View Description Hide DescriptionWe report a molecular dynamics study of the behavior of a bidimensional system consisting of a large disk (the intruder) immersed in a bed of many small disks. All collisions are instantaneous and inelastic and all possible parameters of the system are kept fixed except for two dimensionless parameters determining the frequency and amplitude of the vibrating base. A systematic exploration of this parameter space leads to determining a transition line separating a zone in which the Brazil nut effect is observed and one in which it is not. It is observed for the BNE to be present it is necessary that the characteristic velocity of the vibrating base is above a certain threshold. This threshold increases as the characteristic acceleration of the base gets larger. The results strongly suggest that, in the region of the parameter space in which the study is made, there is a minimum amplitude and a maximum frequency for the Brazil nut effect to take place. The shape of the transition line is understood in connection with the friction of the system with the lateral walls and with jamming. Friction with the lateral walls produces a net downward force, eventually leading to a convective current that pushes the intruder up. Although the energy injection rate, that helps the development of the convective current, is proportional mainly to the square of the velocity of the base, it is found that the average frictional force decreases when increasing the base acceleration. Therefore, for large base accelerations, higher values of the base velocity are needed to produce a convective current sufficiently strong. But if the system is not excited enough the friction which would produced convective currents are balanced by the reaction forces that result from jamming.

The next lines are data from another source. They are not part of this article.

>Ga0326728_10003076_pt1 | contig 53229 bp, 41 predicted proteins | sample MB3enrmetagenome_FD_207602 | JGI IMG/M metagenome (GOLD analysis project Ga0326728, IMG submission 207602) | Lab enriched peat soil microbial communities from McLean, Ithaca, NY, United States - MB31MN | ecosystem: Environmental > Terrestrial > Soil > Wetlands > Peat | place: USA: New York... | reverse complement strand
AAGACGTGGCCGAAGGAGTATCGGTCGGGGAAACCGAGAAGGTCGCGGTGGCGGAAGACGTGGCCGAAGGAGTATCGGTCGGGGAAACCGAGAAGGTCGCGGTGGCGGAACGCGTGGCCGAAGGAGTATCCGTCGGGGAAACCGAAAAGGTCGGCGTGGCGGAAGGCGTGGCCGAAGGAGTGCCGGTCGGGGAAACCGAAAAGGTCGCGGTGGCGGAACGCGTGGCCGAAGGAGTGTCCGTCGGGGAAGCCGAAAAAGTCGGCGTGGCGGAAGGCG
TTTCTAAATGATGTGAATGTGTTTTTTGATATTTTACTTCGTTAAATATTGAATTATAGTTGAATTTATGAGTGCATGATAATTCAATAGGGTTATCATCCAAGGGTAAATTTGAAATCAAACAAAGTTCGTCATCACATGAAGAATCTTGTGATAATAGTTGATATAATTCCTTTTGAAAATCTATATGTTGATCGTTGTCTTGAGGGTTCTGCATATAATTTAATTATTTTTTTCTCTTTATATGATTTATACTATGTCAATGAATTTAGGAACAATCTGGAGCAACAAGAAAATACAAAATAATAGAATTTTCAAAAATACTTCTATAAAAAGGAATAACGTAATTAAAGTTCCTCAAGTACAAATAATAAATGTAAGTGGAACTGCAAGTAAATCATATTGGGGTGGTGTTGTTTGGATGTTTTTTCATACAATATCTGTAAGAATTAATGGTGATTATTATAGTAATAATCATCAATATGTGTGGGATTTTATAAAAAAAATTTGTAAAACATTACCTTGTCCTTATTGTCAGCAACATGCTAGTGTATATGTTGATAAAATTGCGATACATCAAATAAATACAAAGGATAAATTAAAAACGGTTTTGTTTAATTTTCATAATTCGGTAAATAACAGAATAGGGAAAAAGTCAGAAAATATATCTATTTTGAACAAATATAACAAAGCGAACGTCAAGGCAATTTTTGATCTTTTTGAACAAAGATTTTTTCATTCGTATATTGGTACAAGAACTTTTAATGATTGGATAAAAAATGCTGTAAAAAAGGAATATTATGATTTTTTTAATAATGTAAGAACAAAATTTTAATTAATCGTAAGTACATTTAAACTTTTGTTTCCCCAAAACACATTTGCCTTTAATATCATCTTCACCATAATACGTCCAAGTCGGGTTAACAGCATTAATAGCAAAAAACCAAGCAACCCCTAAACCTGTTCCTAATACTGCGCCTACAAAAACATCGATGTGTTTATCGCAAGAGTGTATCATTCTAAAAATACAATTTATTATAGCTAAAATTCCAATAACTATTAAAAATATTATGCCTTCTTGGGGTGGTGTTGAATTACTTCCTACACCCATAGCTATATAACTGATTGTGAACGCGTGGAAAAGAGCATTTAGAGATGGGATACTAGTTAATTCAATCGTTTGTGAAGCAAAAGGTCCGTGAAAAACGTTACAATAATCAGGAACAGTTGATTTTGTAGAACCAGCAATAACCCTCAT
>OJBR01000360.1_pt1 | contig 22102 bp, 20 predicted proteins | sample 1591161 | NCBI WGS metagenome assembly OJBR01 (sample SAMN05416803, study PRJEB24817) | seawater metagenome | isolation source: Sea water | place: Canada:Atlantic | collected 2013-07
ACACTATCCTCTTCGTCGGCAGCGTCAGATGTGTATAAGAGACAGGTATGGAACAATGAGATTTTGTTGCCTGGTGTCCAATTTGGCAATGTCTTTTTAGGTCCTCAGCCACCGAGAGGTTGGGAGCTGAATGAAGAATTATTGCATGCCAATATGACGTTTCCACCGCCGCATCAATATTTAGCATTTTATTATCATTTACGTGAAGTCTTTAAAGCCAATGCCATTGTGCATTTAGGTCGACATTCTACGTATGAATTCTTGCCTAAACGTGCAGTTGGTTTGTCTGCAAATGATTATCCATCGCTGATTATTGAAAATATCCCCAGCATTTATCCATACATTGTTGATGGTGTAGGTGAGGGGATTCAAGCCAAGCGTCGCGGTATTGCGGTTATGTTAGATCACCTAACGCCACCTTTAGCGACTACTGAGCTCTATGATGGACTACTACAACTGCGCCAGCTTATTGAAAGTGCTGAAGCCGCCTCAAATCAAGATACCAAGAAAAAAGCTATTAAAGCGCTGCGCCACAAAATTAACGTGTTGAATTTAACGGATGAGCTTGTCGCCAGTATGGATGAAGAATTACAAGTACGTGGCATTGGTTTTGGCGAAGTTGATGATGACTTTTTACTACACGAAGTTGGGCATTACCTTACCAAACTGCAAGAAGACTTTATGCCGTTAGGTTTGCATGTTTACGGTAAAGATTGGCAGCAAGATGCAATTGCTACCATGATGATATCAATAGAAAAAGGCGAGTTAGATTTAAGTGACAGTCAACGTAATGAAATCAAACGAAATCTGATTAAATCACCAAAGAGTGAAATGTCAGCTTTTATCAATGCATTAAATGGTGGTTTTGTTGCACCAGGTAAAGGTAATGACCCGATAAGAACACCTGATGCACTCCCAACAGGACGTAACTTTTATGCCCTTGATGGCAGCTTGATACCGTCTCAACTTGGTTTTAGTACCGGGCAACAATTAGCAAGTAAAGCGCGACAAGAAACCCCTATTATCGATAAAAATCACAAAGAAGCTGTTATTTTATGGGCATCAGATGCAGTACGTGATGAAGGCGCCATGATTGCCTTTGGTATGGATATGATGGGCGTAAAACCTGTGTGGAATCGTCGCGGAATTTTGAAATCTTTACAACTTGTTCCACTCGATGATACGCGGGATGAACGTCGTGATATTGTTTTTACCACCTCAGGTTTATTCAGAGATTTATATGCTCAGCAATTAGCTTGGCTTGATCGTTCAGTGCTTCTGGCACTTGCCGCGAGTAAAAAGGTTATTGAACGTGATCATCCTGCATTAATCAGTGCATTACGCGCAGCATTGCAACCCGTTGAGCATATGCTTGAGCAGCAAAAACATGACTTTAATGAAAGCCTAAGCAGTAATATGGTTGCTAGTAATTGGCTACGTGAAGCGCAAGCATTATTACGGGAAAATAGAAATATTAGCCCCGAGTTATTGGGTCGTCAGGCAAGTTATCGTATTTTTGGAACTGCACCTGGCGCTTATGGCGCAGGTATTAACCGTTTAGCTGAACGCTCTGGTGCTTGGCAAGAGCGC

Molecular ordering at an interface by molecular dynamics
View Description Hide DescriptionIn this paper, we present results obtained by Molecular Dynamics on the molecular ordering at a liquid‐vapor interface. Molecules are made of simple diatomics: while entering the interface from the gas phase, the prefered molecular orientations shifts from parallel to perpendicular to the plane of the liquid‐vapor interface. We mention possible extension of those properties in biological membranes.

Modeling and simulation of macrocapillarity